“This is art?” I said. “For this you dragged me out of the house?”
Morty Adler shrugged. “What can I tell you? She’s famous. World-class famous.”
We were at an art opening in East Hampton in August. This was like saying there’s snow in the Arctic. Southampton, East Hampton, Water Mill, Wainscott, Montauk — all had professional artists who came for the summer or lived there year round. In addition to well over 60 galleries, they displayed their art in banks, bookstores, real estate agencies, in fact, almost any place that would have them.
On any given weekend in season there were dozens of openings. The crowds showed up for the more famous, of course. The one we were at was crowded, but not with the usual hangers-on. These folks were all well heeled and well dressed, because it was for charity.
The particular “art” I was referring to was an installation set up in the Valerie Venable gallery. It consisted of a living room, bedroom, and kitchen. The colors were uninteresting, the furnishings right out of a 1950 House Beautiful magazine, complete with a reproduction of a Norman Rockwell Saturday Evening Post cover.
What made this a work of art, I didn’t know, but maybe that was the point. A brochure claimed that the artist, Sarajane Relda, had created dozens of these apartments. and furthermore, they could be found in museums and private collections all over the world. The brochure also explained that visitors were invited to use the apartment as if it were their own. You could cook something for yourself or your friends in the kitchen. You could party in the living room, or even take a nap in the bedroom.
The whole thing struck me as pure bullshit, but Morty had asked me to come as a favor and since he was my best friend I couldn’t say no. But I couldn’t help remembering that the last time he’d asked me to do him a favor I got mixed up with the Russian Mafia, the K.G.B., the F.B.I., and the N.Y.P.D. Not only mixed up but locked in a Lubyanka prison and almost killed. I could do without that happening again.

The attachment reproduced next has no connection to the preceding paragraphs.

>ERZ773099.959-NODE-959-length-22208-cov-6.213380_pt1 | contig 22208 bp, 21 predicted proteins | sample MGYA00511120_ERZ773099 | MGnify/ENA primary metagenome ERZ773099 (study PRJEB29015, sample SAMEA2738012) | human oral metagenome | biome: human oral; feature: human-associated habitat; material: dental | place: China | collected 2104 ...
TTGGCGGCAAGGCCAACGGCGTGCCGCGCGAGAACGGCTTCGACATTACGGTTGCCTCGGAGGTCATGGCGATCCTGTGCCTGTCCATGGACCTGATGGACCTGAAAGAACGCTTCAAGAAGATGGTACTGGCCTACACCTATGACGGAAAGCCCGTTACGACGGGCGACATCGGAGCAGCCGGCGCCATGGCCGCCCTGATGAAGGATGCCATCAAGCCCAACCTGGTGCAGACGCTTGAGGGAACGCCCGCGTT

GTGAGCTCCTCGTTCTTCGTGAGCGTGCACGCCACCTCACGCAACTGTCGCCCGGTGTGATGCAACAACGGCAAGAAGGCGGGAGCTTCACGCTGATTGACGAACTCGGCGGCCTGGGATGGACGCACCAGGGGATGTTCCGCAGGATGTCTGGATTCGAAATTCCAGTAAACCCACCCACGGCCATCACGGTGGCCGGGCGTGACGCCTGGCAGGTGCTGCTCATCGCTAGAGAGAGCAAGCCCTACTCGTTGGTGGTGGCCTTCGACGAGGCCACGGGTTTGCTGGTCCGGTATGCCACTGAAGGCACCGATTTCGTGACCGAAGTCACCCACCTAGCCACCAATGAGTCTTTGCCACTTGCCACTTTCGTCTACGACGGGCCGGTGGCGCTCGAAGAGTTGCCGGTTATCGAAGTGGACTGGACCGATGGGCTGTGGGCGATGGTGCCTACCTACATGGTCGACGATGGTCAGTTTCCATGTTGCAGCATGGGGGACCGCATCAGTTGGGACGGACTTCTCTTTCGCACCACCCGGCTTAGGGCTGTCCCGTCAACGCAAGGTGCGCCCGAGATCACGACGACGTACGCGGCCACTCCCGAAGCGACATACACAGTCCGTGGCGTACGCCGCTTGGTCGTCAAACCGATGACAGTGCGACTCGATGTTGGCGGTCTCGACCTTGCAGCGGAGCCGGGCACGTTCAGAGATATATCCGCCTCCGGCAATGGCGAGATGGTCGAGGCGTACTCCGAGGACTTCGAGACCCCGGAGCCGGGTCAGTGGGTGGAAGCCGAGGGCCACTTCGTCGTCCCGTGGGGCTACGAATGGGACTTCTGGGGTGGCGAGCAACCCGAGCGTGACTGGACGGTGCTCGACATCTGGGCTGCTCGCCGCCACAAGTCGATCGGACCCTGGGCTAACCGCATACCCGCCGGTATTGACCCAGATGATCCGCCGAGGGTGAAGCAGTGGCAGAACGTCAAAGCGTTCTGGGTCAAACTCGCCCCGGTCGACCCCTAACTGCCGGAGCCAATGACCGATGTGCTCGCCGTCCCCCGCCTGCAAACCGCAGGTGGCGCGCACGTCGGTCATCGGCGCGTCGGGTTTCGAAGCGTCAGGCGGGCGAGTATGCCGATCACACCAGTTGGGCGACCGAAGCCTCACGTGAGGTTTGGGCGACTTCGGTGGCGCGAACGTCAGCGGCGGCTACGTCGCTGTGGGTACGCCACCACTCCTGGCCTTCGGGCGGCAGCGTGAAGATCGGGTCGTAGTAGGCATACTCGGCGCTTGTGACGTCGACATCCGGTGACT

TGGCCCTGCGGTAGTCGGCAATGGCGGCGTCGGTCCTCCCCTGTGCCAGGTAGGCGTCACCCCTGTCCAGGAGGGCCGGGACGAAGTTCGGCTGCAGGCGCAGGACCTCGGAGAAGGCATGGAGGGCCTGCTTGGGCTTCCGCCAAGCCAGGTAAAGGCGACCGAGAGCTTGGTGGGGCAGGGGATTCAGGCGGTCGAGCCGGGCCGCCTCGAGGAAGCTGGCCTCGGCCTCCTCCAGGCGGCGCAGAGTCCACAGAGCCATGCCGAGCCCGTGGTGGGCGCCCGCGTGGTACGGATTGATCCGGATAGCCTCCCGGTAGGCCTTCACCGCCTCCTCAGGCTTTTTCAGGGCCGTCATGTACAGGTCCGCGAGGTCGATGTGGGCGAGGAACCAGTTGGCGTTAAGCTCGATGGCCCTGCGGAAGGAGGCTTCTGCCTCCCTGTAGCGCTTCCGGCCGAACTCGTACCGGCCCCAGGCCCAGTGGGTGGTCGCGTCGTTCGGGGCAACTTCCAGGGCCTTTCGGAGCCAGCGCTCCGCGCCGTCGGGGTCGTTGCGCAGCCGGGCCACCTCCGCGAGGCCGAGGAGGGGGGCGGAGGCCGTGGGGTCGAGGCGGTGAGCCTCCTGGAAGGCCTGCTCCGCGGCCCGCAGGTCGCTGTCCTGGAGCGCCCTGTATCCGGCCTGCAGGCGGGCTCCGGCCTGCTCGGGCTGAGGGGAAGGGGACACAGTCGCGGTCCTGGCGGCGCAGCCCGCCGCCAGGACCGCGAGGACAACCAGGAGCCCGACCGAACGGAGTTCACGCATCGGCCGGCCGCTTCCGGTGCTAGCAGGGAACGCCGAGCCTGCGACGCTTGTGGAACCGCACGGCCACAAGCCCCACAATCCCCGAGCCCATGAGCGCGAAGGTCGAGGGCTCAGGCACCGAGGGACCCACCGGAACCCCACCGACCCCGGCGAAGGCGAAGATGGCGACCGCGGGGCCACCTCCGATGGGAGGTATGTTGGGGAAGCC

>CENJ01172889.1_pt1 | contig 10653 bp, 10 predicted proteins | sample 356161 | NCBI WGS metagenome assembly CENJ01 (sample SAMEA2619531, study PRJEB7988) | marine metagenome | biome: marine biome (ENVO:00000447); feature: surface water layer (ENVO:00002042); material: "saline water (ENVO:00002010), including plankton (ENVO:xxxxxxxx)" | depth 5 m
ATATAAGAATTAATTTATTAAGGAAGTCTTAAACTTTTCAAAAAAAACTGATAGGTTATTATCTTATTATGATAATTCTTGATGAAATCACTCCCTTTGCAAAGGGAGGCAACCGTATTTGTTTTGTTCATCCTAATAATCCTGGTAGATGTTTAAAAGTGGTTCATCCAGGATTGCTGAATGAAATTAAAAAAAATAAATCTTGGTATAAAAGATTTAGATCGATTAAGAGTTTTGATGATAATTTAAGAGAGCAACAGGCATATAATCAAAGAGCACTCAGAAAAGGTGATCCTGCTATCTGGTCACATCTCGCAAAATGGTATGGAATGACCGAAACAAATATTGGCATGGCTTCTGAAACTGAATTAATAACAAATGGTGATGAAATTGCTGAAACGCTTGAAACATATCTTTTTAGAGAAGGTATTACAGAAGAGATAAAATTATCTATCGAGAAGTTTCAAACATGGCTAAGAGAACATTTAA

What I really wanted was to be alone. I was not in good shape, mentally or physically. The past year had been a rough one. The murder of a friend. A beating that put me in the hospital. These I’d dealt with. In the long run your brain accepts, your body accommodates. But the one thing I had not been able to accept was the sudden, unexpected death of Rosalind, my loving wife, just about one year ago. I was still a long way from dealing with its consequences.
“I could be home having an agreeable vodka on the rocks,” I said. “Instead I’m here with you, surrounded by blue blazers and diamond earrings.”
“What can I say?” Morty said. “You’re a pal. I really didn’t want to go by myself.”
“Why didn’t Sherri come with you?” Sherri was Morty’s spouse. I thought of her that way, a spouse, not a wife, because I’d never liked her.
“She went to visit her mother. Actually, I’m glad she did. It’s a little easier without her.”
“Why? You and she not getting along?”
“Nothing like that. It’s just better without her.”
I was about to question him further but I could tell he wanted to get off that subject. “I’ll take your word for it,” I said. “A friend should bear his friend’s infirmities.” I was quoting Shakespeare, a habit I’d developed after teaching it for 30 years. Morty didn’t blink. He’d heard me do this a zillion times.
“At least you’ll get some good food. They brought in a famous chef. Tickets for this are five hundred bucks.”
“Well that’s a change from the usual suspects in search of free wine. But why are you here? And for this kind of money? I don’t recall you ever being interested in the fine arts. Your direction is more in the line of golf, tits, and ass.”
I can speak the King’s English as well as anyone, but when I’m with Morty my Brooklyn roots tend to take over.
Morty looked away from me. “I didn’t pay anything. The artist e-mailed me from London — that’s where she lives. She said she’s doing a show in East Hampton in July and would I like to come to the opening. She arranged for free tickets.”